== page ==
MBA Research

Trend #21: The Impact of Societal Values on Business Decisions

Business Trend

This month’s Action Brief is: the impact of societal values on business decisions. Businesses are composed of people from many different cultures who interact with people from a variety of other cultures. As societal diversity increases and societal values shift, businesses are challenged to respond to these shifts.

Workplace Implications

Businesses are challenged to establish effective decision-making frameworks, policies and procedures for ethical conduct and human resource management that minimizes the potential negative influence of societal values on business decisions.

In regard to ethical conduct, businesses must consider the cultural background of their employee groups to determine what ethical guidance may be required. An action considered unethical in one culture may be considered the expected standard of behavior in another culture. These different mindsets and interpretations could leave the business exposed to significant financial and reputational damage. 

From a human resources perspective, businesses must determine how to respond to differing societal values and views on the role of women in the workforce and in leadership positions, the role of faith in the workplace, and the role of business in the health and wellness practices of their employees.

For example, integration of individuals from a male-dominated society into a company with significant female representation in leadership necessitates different learning and development to address the conflict between the business culture and societal values.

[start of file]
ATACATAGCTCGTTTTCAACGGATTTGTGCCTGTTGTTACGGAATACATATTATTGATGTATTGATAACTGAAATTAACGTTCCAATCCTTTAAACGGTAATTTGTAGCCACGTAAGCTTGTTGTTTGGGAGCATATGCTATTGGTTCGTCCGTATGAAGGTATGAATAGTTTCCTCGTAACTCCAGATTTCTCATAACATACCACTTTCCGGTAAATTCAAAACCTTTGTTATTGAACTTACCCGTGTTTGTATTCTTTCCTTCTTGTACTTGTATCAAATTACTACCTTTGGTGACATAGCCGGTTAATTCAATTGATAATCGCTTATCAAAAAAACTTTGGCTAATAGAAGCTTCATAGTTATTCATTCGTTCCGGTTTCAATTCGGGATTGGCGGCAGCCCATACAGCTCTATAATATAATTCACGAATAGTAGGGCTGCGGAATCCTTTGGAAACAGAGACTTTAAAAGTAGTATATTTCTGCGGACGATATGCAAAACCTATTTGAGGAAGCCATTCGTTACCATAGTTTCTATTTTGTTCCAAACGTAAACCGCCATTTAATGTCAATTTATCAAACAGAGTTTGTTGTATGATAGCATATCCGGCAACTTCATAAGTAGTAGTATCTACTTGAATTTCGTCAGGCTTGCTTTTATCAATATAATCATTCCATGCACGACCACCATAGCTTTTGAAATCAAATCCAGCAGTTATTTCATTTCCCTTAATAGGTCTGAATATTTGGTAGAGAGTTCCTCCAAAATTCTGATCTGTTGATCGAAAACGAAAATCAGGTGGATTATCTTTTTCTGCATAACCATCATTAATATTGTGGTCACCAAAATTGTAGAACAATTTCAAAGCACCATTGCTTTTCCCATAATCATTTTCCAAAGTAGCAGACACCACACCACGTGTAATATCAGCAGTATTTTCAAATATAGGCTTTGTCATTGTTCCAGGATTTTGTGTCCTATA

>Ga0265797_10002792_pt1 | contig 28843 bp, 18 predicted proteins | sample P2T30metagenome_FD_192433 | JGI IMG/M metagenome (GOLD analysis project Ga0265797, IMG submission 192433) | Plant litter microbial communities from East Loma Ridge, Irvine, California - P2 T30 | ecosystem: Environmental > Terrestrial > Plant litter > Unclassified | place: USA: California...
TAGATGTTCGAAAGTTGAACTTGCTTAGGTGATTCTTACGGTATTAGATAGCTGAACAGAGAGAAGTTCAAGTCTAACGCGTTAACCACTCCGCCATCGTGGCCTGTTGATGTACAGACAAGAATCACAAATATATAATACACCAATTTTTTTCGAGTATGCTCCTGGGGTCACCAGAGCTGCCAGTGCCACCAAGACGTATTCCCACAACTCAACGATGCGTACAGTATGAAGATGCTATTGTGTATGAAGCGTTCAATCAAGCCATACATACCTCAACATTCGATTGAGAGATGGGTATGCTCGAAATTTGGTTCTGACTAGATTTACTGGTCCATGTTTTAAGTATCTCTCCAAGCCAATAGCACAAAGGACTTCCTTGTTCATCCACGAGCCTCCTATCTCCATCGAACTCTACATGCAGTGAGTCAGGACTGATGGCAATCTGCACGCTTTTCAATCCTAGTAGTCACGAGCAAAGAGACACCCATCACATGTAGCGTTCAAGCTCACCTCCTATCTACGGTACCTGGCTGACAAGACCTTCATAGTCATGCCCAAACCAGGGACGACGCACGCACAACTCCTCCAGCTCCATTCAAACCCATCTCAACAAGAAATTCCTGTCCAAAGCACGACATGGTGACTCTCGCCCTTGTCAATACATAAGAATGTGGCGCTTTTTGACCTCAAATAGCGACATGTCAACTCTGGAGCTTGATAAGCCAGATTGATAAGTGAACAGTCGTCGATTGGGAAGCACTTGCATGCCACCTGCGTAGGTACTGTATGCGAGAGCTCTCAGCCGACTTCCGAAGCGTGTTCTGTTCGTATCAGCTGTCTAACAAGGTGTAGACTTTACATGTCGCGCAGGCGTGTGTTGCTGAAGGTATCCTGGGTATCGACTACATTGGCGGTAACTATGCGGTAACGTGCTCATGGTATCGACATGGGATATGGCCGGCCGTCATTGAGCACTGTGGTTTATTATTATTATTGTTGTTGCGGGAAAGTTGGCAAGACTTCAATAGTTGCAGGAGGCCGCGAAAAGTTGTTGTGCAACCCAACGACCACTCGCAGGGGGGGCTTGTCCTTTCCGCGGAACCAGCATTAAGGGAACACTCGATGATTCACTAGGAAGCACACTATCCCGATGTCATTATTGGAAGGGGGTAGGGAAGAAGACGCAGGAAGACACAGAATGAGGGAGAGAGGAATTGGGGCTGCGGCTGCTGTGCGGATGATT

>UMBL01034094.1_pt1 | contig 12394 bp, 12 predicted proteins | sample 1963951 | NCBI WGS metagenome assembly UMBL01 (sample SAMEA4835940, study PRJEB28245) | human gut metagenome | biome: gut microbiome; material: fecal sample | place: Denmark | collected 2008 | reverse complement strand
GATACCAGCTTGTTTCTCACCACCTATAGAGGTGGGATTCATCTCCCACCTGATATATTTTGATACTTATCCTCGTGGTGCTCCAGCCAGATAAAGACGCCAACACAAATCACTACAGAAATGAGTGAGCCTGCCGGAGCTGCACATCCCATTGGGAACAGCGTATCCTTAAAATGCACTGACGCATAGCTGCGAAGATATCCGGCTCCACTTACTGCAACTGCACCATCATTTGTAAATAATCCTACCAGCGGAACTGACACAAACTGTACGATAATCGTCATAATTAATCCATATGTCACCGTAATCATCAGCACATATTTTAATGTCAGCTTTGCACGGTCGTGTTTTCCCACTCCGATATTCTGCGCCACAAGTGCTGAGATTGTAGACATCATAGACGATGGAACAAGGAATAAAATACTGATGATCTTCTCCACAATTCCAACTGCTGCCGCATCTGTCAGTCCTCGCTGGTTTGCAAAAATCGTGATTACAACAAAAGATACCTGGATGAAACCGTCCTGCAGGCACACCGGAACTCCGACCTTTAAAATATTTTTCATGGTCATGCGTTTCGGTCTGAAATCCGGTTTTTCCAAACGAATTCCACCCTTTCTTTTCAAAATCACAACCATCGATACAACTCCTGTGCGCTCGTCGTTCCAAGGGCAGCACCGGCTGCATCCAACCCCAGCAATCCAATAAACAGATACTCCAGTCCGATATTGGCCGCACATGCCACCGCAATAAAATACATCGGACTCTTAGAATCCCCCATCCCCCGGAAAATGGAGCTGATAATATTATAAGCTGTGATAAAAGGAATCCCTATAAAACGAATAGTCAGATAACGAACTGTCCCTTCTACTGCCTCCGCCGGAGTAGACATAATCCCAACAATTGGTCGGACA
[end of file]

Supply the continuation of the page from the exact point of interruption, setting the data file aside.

From a marketing and sales perspective, knowing your audience takes on additional levels of complexity. Recognition of societal values impacts all aspects of customer communication. Shifts in those values should be monitored and incorporated into communications when the changes align with organizational valies.
Classroom Implications

Students should be exposed to different decision-making processes and the values that underlie these processes. They should examine the different perceptions of standards of behavior that exist in a multi-cultural environment. For example, a discussion on plagiarism could be expanded to include the perspectives of students from cultures where knowledge is considered commonly owned or vast memorization occurs and original sources are not necessarily remembered or recorded.

Students should also evaluate the societal values that communities may seek to impose on businesses that either have a physical presence in the community (e.g., a Somalian community, a Latino community) or have a significant representation of the population group within its workforce. Students should analyze the factors that businesses should consider in response to these pressures. Teachers may want to enhance the learning through review of recent business responses to values-related issues.